Written by Susan S. JONES on . Posted in Special issue: Empathy Development, Guest Editor: Elena GEANGU, Volume XIII, Nr. 4


Numerous writers have described how imitation may lead to empathy: when an imitator performs the same behavior as another, she may experience, directly or through associated memories, the same cognitions and emotions as the person being imitated. Meltzoff’s recent description of newborn infants’ ability to recognize self-other equivalences in action – the ‘Like me’ framework – links imitation and empathy in this way. The theory builds on reports that infants can imitate from birth. However, evidence for newborn imitation is open to alternative interpretation. Other findings indicate that infants’ voluntary reproduction of actions of others requires substantial learning and emerges in the second year. Evidence of such learning is presented here, and implications for studying the origins of imitation and empathy are discussed.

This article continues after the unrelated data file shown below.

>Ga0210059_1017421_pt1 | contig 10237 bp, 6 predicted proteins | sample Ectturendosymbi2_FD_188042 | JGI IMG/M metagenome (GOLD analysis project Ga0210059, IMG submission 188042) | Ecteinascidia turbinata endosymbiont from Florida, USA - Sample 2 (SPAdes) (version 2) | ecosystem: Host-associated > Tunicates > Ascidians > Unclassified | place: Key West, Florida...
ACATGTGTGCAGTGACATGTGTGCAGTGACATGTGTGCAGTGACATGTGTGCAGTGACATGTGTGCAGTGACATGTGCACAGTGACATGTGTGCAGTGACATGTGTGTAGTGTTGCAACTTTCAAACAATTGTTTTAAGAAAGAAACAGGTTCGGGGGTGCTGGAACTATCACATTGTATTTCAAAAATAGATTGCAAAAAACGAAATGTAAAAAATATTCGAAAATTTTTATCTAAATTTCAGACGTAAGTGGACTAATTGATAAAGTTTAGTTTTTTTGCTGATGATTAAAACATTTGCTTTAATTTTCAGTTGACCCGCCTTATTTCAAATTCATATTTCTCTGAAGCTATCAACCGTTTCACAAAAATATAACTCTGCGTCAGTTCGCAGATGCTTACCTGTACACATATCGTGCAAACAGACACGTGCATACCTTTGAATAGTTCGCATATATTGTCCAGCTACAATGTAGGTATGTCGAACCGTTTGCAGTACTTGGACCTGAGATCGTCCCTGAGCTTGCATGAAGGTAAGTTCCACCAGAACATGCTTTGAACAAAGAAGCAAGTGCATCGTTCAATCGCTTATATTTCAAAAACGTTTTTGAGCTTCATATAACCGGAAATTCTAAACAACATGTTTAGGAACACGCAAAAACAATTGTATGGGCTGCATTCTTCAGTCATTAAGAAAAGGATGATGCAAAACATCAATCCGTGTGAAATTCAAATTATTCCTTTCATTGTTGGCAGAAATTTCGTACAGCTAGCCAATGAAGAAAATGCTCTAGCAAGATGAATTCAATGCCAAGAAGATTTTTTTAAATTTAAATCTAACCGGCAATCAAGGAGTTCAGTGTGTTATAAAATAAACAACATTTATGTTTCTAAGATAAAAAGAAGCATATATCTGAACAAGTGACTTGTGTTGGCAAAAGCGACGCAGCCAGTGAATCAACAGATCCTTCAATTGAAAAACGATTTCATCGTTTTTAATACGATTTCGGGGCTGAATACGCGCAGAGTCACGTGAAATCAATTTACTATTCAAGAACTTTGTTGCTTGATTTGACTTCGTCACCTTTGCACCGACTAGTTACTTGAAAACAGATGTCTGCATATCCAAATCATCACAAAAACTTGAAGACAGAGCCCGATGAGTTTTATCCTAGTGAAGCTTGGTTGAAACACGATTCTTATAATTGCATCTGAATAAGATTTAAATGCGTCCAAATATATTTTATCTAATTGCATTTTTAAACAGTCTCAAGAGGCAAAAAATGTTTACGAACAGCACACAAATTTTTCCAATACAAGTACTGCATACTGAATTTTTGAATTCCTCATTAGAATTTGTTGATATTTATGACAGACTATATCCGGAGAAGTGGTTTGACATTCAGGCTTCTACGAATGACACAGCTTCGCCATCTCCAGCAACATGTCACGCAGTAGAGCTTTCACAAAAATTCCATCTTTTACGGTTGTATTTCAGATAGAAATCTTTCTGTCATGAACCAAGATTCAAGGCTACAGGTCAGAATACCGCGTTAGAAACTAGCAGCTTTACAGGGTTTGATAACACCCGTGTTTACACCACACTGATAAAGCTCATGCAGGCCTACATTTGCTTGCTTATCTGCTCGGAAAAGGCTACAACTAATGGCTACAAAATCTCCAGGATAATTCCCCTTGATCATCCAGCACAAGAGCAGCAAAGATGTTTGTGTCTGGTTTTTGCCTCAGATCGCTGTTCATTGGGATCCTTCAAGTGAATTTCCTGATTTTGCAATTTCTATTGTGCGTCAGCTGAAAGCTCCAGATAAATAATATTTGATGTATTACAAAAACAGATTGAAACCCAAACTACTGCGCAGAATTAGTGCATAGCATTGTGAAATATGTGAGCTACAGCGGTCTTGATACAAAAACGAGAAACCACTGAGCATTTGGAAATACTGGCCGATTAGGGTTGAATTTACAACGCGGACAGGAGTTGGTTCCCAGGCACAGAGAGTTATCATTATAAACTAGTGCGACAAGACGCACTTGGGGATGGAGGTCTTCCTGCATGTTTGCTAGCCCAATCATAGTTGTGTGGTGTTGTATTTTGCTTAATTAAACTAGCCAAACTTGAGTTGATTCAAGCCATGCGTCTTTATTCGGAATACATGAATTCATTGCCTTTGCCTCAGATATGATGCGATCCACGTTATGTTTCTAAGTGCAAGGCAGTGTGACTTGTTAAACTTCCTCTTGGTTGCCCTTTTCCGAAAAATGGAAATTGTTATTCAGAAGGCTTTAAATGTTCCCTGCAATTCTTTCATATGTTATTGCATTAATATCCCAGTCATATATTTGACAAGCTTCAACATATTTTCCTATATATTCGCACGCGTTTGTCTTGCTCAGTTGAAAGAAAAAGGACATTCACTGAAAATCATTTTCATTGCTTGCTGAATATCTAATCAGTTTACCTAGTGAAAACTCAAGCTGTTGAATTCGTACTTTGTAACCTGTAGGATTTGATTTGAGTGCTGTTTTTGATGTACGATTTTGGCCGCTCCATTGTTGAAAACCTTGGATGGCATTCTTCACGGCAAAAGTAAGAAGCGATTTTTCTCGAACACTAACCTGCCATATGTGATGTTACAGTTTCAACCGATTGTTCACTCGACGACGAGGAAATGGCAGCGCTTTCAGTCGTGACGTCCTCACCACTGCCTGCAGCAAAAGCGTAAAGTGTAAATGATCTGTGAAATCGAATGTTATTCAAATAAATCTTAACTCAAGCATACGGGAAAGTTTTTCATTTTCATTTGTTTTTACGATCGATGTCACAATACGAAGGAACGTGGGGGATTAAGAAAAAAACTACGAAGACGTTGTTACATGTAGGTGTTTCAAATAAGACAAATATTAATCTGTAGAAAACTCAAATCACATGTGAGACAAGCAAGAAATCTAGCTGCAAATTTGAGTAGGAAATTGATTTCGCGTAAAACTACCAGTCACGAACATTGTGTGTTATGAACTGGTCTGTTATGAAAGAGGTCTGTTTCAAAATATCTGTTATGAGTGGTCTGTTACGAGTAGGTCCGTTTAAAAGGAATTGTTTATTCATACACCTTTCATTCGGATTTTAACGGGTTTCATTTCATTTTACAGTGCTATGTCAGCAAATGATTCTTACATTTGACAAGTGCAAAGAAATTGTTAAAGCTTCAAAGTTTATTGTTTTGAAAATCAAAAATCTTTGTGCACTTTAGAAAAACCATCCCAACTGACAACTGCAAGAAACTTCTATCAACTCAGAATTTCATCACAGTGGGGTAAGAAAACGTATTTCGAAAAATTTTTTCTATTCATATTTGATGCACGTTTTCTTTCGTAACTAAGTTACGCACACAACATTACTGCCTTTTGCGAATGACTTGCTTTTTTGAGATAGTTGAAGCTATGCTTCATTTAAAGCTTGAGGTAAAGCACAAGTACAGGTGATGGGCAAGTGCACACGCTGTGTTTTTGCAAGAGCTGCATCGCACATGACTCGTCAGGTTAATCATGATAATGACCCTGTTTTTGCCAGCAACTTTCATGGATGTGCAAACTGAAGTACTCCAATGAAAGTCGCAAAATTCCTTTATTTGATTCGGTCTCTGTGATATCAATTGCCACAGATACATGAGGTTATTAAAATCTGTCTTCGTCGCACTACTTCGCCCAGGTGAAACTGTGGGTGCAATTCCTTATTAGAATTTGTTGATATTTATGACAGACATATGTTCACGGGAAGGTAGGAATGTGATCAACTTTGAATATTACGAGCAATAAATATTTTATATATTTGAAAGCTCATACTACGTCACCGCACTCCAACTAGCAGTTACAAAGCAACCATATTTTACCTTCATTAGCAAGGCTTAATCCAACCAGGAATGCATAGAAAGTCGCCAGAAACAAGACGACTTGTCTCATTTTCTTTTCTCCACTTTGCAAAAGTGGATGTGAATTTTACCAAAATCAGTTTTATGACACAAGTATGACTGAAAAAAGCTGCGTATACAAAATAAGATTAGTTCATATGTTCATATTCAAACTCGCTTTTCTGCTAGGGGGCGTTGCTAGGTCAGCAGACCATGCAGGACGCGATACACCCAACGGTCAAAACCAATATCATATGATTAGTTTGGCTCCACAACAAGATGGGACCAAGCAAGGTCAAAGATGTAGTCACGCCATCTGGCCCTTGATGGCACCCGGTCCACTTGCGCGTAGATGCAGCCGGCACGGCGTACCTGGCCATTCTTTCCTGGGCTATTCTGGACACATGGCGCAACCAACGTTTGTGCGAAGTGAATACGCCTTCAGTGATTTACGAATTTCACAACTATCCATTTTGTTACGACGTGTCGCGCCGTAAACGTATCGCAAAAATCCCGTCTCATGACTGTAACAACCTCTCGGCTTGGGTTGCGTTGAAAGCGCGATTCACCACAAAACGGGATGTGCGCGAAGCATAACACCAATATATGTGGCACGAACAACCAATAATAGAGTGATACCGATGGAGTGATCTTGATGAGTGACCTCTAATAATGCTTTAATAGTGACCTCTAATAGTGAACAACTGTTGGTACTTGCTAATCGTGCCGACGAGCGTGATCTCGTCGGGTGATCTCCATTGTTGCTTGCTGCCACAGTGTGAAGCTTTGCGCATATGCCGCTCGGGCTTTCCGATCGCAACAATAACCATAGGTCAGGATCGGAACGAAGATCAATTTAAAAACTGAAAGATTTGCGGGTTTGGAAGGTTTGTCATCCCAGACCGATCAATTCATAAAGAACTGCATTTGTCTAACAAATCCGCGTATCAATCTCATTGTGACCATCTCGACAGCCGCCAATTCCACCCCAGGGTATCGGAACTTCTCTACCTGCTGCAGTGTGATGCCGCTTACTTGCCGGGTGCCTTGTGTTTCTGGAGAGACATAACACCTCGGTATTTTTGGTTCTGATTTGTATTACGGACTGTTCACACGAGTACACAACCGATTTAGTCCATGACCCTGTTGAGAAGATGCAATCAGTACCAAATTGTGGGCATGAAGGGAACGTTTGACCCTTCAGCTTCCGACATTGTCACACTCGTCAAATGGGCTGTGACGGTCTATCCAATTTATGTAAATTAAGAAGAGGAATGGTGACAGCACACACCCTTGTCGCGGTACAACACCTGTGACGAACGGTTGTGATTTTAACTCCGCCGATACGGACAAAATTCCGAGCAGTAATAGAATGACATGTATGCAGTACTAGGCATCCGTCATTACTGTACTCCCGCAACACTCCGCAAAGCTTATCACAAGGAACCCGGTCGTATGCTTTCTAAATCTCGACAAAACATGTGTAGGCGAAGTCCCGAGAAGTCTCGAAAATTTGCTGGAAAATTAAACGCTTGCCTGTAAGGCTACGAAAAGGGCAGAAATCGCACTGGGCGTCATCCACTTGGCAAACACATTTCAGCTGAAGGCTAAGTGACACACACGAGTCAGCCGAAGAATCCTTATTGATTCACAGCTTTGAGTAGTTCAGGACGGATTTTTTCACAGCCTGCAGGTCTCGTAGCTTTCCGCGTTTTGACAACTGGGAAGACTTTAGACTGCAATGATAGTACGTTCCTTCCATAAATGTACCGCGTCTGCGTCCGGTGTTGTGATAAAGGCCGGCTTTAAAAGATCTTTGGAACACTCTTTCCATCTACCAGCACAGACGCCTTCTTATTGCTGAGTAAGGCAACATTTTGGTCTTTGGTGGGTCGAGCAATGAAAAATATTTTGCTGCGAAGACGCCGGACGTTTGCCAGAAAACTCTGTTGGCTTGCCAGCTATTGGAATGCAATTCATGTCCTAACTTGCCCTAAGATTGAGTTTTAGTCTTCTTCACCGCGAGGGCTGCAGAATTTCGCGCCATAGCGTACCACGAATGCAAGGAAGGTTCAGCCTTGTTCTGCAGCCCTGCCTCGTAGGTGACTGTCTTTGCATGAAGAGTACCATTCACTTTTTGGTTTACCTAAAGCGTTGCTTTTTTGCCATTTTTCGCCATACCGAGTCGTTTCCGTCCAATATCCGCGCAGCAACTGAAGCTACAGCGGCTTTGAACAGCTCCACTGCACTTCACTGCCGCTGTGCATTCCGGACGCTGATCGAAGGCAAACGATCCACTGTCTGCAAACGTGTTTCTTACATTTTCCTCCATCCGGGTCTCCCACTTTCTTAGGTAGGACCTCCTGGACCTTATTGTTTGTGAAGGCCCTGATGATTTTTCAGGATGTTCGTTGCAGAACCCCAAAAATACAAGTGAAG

KEYWORDS: infancy, imitation, empathy, newborn.

PAGES: 391-413